Residual strength of an impacted composite laminate is dependent on details of the damage state. Stacking sequence was varied to judge its effect on damage caused by low-velocity impact. This was done for quasi-isotropic layups of a toughened composite material. Experimental observations on changes in the impact damage state and post-impact compressive performance were presented for seven different laminate stacking sequences. The applicability and limitations of analysis compared to experimental results were also discussed.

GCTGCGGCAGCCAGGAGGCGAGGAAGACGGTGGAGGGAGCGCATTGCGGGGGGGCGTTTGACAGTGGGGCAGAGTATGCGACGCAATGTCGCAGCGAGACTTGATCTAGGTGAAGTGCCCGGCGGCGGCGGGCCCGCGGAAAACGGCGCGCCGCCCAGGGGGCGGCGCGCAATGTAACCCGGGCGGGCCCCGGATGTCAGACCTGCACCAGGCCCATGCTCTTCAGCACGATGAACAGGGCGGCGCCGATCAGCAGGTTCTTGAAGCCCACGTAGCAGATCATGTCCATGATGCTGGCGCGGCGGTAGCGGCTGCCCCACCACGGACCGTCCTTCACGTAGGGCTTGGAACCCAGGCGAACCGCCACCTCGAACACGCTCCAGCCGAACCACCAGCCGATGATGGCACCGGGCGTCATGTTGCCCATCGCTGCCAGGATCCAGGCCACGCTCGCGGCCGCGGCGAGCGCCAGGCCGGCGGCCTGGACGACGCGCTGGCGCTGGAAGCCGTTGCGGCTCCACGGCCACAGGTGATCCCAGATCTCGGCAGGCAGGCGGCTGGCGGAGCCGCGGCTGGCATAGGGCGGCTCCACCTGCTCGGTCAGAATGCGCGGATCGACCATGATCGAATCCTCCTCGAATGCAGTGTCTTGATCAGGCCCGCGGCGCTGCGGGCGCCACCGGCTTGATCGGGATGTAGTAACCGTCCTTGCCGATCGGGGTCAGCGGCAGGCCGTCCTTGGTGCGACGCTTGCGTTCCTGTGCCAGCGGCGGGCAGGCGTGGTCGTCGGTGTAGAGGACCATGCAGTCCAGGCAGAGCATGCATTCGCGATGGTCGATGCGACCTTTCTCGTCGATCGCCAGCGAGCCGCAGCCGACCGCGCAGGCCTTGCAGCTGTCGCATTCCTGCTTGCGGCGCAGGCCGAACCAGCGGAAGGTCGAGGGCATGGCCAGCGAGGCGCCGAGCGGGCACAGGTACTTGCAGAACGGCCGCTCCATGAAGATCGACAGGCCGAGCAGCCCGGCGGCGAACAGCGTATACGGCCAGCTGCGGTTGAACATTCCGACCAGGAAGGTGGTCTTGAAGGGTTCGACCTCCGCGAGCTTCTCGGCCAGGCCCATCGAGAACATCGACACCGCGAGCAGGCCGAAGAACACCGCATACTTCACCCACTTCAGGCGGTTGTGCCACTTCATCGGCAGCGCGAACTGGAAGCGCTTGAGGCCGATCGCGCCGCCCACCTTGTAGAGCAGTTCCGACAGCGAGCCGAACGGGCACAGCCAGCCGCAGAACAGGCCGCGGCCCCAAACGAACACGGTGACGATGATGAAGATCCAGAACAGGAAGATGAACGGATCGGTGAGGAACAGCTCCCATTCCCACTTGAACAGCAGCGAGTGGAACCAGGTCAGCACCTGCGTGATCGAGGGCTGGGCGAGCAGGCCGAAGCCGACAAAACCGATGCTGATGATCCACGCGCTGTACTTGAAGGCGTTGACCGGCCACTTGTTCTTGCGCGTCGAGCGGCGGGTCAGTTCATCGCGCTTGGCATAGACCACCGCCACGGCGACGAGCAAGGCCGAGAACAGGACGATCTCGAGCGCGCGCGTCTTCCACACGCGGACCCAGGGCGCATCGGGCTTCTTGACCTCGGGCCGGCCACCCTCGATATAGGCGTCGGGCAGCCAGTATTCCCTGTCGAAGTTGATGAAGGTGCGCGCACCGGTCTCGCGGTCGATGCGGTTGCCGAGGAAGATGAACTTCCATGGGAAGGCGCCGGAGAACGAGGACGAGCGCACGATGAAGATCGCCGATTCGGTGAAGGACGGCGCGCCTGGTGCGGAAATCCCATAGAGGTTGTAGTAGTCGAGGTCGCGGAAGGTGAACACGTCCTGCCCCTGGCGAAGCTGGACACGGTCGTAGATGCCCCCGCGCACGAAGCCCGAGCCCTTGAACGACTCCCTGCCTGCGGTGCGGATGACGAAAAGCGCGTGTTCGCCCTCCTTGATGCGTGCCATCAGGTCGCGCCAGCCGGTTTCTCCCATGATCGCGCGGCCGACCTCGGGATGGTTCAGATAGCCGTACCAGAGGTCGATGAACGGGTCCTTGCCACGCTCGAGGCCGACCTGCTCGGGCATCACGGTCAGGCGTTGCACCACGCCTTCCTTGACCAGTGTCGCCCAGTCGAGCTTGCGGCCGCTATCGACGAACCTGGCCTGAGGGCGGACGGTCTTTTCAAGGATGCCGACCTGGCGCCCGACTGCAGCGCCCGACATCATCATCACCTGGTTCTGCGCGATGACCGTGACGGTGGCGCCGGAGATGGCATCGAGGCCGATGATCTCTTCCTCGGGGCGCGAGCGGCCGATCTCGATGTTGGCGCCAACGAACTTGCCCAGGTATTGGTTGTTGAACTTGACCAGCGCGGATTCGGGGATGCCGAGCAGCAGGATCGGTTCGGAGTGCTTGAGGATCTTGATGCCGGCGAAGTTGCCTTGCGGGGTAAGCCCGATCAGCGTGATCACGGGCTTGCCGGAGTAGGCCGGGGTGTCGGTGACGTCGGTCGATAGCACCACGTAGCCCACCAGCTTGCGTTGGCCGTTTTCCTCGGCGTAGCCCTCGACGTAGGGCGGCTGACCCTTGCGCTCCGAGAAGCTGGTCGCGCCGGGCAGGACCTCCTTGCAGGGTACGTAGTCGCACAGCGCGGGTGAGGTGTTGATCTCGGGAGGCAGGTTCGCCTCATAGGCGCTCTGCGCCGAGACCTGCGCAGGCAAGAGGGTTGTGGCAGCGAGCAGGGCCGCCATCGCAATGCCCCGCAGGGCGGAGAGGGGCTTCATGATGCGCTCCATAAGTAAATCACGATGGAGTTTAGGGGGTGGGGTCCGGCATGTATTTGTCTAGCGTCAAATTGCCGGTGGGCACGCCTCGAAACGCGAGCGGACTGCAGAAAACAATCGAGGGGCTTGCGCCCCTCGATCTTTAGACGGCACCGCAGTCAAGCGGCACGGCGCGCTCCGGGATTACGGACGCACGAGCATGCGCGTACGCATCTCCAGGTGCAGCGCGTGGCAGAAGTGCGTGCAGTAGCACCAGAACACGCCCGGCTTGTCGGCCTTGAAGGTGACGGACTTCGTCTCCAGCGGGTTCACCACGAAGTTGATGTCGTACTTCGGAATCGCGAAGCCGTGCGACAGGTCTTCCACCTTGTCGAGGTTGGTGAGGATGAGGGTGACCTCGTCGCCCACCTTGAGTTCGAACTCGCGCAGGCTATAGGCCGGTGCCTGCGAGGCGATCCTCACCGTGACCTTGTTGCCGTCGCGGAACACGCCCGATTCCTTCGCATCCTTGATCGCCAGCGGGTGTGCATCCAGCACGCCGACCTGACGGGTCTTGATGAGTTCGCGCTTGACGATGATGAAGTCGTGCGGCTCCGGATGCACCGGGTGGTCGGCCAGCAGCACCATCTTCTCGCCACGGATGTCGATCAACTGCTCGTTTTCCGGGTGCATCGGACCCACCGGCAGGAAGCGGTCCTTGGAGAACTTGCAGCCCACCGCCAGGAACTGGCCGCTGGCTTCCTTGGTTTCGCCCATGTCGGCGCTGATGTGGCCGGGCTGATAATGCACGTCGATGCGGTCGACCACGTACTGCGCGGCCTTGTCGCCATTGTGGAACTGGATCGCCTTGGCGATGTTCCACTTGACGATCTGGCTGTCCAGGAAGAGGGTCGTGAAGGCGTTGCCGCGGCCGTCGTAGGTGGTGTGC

Post-impact compressive behavior was found to be a strong function of the laminate stacking sequence. This relationship was found to depend on thickness, stacking sequence, size, and location of sublaminates that comprise the impact damage state. The post-impact strength for specimens with a relatively symmetric distribution of damage through the laminate thickness was accurately predicted by models that accounted for sublaminate stability and in-plane stress redistribution. An asymmetric distribution of damage in some laminate stacking sequences tended to alter specimen stability. Geometrically nonlinear finite element analysis was used to predict this behavior.